- Author: Rose Hayden-Smith
The Verde Partnership Garden is located on the campus of Verde Elementary School in North Richmond. It is a true partnership: both a school and community garden project. It's one of the loveliest gardens I've ever seen.
The project's coordinator is Cassie Scott. A gentle and wise woman, she shared some of the garden's history with me.
The Verde Partnership Garden project serves an extremely low income North Richmond neighborhood that despite its poverty, is rich in diversity and a sense of community. Like many urban areas in America today, North Richmond is poor. Per some statistics, ninety-seven percent of North Richmond families are eligible for public assistance, and the average family income is below $21,000 per year.
More than a decade ago, the area where the market garden now resides was a trash-strewn field behind the school. Richmond has a large population of Laotian refugees. A number of those Laotian refugee mothers - many formerly subsistence farmers from the Mien group - appeared one day and began quietly working. They sought no public permit. They saw a need, and they filled it.
Within three days, these women had claimed unloved and unused public space in the center of their community - the school where their children attended - and turned that space into 25 family garden plots. They hand-tilled each one, and in so doing, transformed a school. One of the school's employees, a child therapy intern with a background in organic gardening, was inspired by their work, and in the adjacent area, cultivated a small children's garden. Several organizations also became involved in the effort, including Catholic Charities. So began the Verde Partnership Garden.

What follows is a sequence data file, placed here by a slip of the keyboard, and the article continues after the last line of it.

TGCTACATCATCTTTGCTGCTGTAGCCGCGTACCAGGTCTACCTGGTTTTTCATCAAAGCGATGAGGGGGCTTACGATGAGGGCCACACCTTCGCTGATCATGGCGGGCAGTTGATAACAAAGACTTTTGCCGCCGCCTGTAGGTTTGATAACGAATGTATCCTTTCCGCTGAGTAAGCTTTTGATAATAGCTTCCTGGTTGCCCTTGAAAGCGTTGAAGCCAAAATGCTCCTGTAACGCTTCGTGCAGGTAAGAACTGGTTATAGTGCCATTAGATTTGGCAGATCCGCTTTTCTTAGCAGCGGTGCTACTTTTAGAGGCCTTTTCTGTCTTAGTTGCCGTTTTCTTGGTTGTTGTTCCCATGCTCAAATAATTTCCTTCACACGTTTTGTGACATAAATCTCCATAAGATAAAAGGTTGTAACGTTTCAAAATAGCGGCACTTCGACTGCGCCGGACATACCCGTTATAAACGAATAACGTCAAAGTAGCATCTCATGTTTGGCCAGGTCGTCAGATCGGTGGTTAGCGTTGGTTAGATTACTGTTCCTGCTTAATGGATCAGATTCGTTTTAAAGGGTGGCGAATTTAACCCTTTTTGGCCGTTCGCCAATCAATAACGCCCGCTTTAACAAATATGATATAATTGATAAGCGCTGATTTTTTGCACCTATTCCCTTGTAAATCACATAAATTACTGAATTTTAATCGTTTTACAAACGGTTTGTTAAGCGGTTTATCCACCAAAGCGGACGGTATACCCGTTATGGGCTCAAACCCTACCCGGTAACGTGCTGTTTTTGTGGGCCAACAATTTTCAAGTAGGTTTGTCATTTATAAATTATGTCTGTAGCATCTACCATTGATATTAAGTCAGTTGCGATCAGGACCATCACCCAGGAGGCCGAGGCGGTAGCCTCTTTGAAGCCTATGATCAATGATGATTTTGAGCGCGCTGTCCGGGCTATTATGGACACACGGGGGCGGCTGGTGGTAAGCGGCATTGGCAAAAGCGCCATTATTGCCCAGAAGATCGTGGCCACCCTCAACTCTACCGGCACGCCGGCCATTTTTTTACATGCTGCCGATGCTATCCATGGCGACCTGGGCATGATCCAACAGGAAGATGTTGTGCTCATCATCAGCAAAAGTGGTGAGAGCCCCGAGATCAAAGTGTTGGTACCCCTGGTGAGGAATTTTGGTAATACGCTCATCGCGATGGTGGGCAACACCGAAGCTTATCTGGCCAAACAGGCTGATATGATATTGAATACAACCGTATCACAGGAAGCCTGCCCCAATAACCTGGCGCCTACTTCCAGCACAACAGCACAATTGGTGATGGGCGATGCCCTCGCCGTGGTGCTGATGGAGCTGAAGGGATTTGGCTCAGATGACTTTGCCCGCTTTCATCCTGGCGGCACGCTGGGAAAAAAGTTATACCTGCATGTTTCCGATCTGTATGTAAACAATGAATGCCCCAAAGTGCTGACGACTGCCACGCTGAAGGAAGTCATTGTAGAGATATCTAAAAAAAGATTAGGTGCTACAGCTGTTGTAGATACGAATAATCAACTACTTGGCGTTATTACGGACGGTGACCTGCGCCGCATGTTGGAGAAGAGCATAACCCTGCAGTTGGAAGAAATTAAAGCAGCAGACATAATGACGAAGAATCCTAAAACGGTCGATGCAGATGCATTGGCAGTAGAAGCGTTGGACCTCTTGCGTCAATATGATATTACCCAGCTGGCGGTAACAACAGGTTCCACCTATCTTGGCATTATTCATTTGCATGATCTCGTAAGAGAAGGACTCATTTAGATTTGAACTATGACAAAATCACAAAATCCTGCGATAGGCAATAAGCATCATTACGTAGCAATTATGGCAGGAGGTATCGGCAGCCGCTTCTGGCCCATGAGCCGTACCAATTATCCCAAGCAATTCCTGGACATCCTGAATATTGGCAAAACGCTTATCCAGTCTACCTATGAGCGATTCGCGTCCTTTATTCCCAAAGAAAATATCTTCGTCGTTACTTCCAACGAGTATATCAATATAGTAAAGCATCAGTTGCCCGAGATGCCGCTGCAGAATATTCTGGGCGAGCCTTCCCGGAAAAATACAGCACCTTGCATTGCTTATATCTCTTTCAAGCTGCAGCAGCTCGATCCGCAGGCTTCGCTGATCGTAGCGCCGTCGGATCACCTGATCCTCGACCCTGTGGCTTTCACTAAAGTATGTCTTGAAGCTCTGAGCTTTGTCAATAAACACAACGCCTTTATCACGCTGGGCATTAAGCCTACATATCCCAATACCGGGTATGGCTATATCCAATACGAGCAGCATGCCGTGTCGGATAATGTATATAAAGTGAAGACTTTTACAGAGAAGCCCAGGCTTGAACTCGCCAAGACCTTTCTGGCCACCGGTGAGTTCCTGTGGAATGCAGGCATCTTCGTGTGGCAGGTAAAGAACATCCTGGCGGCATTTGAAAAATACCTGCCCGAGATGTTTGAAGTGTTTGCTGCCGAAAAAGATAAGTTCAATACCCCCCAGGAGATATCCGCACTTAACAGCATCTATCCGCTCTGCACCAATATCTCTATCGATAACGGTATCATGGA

This garden grows healthy children along with healthy food. It serves the school as an outdoor laboratory that brings classroom learning to life. It has distinct areas that encourage nature study and human interaction. Using the garden as its center, teachers and community volunteers teach cooking, nutrition, job readiness, literacy and leadership classes. The garden is a wonderland for children, providing areas of exploration, study, and contemplation.
The original field portion cultivated by a generation of immigrants eager to put down literal (and figurative) roots in the community, has now become a production-oriented garden, a student-run business. It provides food for the community, rolling into the larger effort of the 5% Local Coalition's work to produce and consume 5% of Richmond's food locally. It demonstrates the potential of urban agriculture to produce meaningful quanitities of food for local communities.
The garden may be helping Verde Elementary School in other important ways. The school placed last in statewide academic testing in 1999, the year when the garden programs began. Since then, per some statistics, Verde Elementary School’s test scores have increased at the fastest rate of any school in the state. The school also serves as a place to teach peace and cooperation among diverse groups of students. I visited the garden twice, and each time, there were community volunteers there supporting the work, busy students, and just an overwhelming sense of peace, purpose, and deep community.
There are statistics, and then there are the things that defy quantitative analysis. A shady nook to read a book, plants to touch and smell, an area for pollinators...and a place for school and community to come together.
"A Garden for Everyone. Everyone in a Garden."
- Author: Rose Hayden-Smith
I have not blogged much the last two weeks, perhaps because I've been caught up in thought and possibility. Two weeks ago, I had an opportunity to travel to Richmond, California to visit a number of school and community gardens. I met with residents, and learned about the remarkable work of organizations such as the National Park Service, Urban Tilth, and the 5% Local Coalition in this city in west Contra Costa County, east of San Francisco.
My hosts, Park Guthrie of Urban Tilth, and Carla Koop of the National Park Service's Rosie the Riveter/World War II Homefront site, organized an amazing (and amazingly busy!) two day visit. (You'll hear more about Park and Carla and others I met in future blog postings). The visit ended up being one of the most profound professional and personal experiences I've ever had.